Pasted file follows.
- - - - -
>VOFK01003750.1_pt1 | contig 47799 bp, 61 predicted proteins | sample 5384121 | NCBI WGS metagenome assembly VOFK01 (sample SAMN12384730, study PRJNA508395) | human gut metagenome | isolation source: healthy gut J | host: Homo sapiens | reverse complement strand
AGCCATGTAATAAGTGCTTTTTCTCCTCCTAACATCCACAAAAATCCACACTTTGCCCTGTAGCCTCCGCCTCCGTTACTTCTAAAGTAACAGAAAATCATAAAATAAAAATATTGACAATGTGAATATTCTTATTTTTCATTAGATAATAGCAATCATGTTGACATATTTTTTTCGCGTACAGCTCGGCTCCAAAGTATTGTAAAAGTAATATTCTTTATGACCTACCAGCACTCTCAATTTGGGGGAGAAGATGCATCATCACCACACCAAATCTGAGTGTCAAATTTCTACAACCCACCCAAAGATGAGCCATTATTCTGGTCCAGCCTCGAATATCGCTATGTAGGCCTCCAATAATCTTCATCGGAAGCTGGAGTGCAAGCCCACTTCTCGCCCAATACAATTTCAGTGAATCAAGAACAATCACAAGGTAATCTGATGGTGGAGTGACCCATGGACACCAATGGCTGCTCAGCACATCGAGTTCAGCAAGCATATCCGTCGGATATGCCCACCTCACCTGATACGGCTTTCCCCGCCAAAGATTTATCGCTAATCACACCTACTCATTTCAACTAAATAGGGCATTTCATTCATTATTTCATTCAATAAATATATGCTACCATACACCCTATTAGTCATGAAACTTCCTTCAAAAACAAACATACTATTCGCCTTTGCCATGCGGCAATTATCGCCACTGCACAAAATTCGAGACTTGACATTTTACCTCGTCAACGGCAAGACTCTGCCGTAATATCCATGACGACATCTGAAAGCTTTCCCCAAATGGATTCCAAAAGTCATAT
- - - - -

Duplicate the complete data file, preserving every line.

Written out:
>VOFK01003750.1_pt1 | contig 47799 bp, 61 predicted proteins | sample 5384121 | NCBI WGS metagenome assembly VOFK01 (sample SAMN12384730, study PRJNA508395) | human gut metagenome | isolation source: healthy gut J | host: Homo sapiens | reverse complement strand
AGCCATGTAATAAGTGCTTTTTCTCCTCCTAACATCCACAAAAATCCACACTTTGCCCTGTAGCCTCCGCCTCCGTTACTTCTAAAGTAACAGAAAATCATAAAATAAAAATATTGACAATGTGAATATTCTTATTTTTCATTAGATAATAGCAATCATGTTGACATATTTTTTTCGCGTACAGCTCGGCTCCAAAGTATTGTAAAAGTAATATTCTTTATGACCTACCAGCACTCTCAATTTGGGGGAGAAGATGCATCATCACCACACCAAATCTGAGTGTCAAATTTCTACAACCCACCCAAAGATGAGCCATTATTCTGGTCCAGCCTCGAATATCGCTATGTAGGCCTCCAATAATCTTCATCGGAAGCTGGAGTGCAAGCCCACTTCTCGCCCAATACAATTTCAGTGAATCAAGAACAATCACAAGGTAATCTGATGGTGGAGTGACCCATGGACACCAATGGCTGCTCAGCACATCGAGTTCAGCAAGCATATCCGTCGGATATGCCCACCTCACCTGATACGGCTTTCCCCGCCAAAGATTTATCGCTAATCACACCTACTCATTTCAACTAAATAGGGCATTTCATTCATTATTTCATTCAATAAATATATGCTACCATACACCCTATTAGTCATGAAACTTCCTTCAAAAACAAACATACTATTCGCCTTTGCCATGCGGCAATTATCGCCACTGCACAAAATTCGAGACTTGACATTTTACCTCGTCAACGGCAAGACTCTGCCGTAATATCCATGACGACATCTGAAAGCTTTCCCCAAATGGATTCCAAAAGTCATAT